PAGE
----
More than a dozen people worked on getting this magazine back up and running, in what little spare time they could find. I think it would have been easier, and quicker, to start from scratch. Refusing to give up on continuity took some tenacity.
Here’s hoping for smooth sailing from here on.
- Three Squares: The Invention of the American Meal by Abigail Carroll. Cultural history of food in America: what constitutes a meal and when and how it should be eaten; tracks the rise of the formal evening meal, commercial packaging, and snacking.
- Dreamsnake by Vonda N. McIntyre. Hugo- and Nebula-winning classic about a snake-handling healer in a post-apocalyptic world: how did I not read this sooner?
- The Fated Sky by Mary Robinette Kowal. Sequel to The Calculating Stars. Civil unrest breaks out during the first mission to Mars. I honestly think it’s better than the first book, which just won a Nebula.
- The Man Underneath by R. A. Lafferty. Third volume of Centipede Press’s Collected Short Fiction series. David Hartwell once told me that a Lafferty story was more powerful as one story in a magazine than it was as one story in a collection of other Lafferty stories, where his tricks and devices start to get repetitive. This volume proves his point, I’m afraid.
- Lands of Lost Borders: Out of Bounds on the Silk Road by Kate Harris. Travel book in which the author and a friend bike across central Asia, from Istanbul through the Caucasus, Kazakhstan, Uzbekistan, China, Nepal and India, and inadvertently prove that white woman privilege can be cashed in anywhere in the world.
- The Faithful Executioner by Joel F. Harrington. Microhistory teasing out meaning from, and providing context to, the memoirs of a 16th-century Nuremberg executioner.
- The Iron Dragon’s Mother by Michael Swanwick. Proficient fantasy novel from one of my favourite authors. Third in a loose trilogy set in an industrial Faerie, with a different focus and scope than the first two (The Iron Dragon’s Daughter and The Dragons of Babel). The two viewpoint characters don’t feel balanced to me—Helen is too absent—but it’s a fluid and delightful read.
Today is an anniversary of sorts. May 30, 1999 was the date I got back into snake keeping, when I brought home, from a pet store, a young female corn snake I named Pretzel. She wasn’t a particularly large snake, though she wasn’t a newborn, and she wasn’t particularly flashy: just a plain, ordinary corn snake with no fancy colour or pattern mutations.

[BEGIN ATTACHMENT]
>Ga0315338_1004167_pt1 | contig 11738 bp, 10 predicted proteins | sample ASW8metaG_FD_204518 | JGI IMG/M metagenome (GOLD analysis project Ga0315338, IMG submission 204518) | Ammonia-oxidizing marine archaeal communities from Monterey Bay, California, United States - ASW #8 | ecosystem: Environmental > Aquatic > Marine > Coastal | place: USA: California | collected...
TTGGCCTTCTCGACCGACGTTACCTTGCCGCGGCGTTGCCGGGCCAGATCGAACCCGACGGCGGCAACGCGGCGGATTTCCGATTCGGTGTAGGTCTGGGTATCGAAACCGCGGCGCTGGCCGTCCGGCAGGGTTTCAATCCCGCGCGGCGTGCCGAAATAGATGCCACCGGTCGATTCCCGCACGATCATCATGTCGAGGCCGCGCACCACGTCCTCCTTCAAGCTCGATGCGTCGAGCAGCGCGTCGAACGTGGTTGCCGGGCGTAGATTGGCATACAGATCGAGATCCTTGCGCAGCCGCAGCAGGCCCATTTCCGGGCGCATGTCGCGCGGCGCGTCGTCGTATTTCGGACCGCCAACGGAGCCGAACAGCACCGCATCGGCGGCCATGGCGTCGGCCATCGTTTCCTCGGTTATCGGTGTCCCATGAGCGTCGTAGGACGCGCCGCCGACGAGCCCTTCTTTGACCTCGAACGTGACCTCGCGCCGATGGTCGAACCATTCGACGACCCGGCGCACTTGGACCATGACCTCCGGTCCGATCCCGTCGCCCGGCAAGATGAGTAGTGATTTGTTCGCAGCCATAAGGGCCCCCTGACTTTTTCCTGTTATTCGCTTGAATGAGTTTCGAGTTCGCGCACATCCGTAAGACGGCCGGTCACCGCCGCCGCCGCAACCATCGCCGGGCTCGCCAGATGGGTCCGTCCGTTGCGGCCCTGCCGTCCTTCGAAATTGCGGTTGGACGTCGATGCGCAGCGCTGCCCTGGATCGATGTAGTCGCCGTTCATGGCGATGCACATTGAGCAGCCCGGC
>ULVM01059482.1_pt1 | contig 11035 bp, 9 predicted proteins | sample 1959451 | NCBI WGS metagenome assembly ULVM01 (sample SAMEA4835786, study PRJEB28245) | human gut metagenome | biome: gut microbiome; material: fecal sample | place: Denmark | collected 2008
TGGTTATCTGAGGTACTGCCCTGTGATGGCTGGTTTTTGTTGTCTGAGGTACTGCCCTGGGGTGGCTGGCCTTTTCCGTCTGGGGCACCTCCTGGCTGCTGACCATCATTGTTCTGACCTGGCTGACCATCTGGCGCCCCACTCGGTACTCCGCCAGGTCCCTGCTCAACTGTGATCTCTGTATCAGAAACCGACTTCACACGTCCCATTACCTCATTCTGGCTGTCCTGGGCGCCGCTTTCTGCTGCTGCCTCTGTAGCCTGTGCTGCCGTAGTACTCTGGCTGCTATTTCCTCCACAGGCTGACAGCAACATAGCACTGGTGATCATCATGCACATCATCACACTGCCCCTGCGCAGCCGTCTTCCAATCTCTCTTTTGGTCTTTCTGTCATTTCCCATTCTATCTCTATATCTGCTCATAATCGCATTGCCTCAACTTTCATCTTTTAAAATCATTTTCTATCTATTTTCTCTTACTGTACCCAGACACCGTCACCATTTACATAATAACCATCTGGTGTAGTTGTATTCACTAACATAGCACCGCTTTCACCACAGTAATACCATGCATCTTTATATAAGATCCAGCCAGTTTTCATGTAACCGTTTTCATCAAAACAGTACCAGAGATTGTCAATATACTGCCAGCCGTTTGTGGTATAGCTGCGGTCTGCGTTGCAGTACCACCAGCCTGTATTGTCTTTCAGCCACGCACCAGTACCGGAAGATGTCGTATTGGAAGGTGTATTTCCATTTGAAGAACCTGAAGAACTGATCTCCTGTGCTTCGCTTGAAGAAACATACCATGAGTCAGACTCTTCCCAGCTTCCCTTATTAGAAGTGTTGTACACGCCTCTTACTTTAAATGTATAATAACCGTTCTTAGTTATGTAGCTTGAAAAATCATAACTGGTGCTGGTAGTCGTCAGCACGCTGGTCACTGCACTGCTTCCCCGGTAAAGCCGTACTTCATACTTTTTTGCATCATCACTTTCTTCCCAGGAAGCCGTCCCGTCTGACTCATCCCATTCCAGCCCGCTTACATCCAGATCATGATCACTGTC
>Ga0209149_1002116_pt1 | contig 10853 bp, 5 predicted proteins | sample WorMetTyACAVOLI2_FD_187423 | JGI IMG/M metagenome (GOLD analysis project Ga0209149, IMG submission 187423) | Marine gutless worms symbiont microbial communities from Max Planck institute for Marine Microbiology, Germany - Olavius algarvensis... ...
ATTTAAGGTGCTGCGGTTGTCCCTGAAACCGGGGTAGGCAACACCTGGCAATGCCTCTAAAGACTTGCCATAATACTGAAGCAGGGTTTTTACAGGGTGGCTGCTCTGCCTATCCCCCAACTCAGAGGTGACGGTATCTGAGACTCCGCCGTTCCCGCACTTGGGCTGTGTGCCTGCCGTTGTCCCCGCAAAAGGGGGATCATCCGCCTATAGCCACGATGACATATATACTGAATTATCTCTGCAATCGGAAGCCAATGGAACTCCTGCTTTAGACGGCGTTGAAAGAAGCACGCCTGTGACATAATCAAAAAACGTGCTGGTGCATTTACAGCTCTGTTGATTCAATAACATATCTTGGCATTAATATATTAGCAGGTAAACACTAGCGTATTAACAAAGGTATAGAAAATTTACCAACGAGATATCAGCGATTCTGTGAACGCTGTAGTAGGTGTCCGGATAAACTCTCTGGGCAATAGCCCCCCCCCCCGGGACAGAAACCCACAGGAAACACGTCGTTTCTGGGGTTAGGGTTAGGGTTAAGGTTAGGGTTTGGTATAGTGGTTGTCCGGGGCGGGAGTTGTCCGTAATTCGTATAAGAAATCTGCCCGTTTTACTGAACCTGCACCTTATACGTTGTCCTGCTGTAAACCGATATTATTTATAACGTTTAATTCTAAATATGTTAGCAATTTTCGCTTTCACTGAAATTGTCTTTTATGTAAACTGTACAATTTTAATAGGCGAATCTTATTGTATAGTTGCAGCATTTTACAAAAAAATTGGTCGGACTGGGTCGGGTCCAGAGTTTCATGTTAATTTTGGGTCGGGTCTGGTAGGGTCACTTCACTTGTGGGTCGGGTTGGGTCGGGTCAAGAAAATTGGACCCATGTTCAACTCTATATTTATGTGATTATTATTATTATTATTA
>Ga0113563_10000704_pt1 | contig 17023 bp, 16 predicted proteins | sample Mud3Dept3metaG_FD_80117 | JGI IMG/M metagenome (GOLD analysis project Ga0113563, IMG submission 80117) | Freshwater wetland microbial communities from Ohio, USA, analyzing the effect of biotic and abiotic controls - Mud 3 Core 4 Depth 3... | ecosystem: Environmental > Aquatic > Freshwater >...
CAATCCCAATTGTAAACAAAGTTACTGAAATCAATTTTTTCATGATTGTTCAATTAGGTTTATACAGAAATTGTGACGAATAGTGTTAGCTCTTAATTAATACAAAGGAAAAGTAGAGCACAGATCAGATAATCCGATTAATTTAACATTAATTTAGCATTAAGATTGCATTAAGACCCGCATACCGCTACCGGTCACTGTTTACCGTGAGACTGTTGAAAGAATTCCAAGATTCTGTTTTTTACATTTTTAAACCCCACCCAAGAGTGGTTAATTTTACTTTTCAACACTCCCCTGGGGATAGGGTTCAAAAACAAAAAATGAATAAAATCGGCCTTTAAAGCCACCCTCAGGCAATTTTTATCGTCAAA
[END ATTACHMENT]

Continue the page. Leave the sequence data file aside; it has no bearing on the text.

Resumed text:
Twenty years later, Pretzel is still with us, hardly changed from the day I brought her home. The Dorian Gray of colubrid snakes. I was going to say that she’s still going strong, but that’s up in the air at the moment. Right now she’s sequestered in a cage with a nesting box because she seems to be with (absolutely infertile) eggs; last week she had a few seizures that may or may not be related. We’re keeping an eye.
My latest piece for Tor.com went live this morning. It’s called “Fantasy Maps Don’t Belong in the Hands of Fantasy Characters” and it deals with the question of in-world fantasy maps: the maps that characters inside a fantasy novel might use. (Hint: They wouldn’t look like the maps found on the endpapers of a fantasy novel.)
Some background on how this article came to be:
The presentation on fantasy maps I gave at Readercon in 2014 had many highlights for me (and apparently for the audience). One of which was the question-and-answer session afterward: because it was Readercon, the questions were, like the attendees, very, very smart.
One question was in response to the point I made that fantasy maps didn’t scale up very well: the 24×30-inch maps of The Lands of Ice and Fire were a bit of a disappointment. I said: “When you blow up a fantasy map to the size of two by three feet [sic], without concomitantly increasing the information density, you end up with too much empty space. There’s a wrongness to it, I think, that is almost uncanny.” The questioner referred to a point George R. R. Martin himself made, that the maps were something that could have existed in-universe: “The idea was to do something representing the lands and seas of which, say, a maester of the Citadel might be aware.”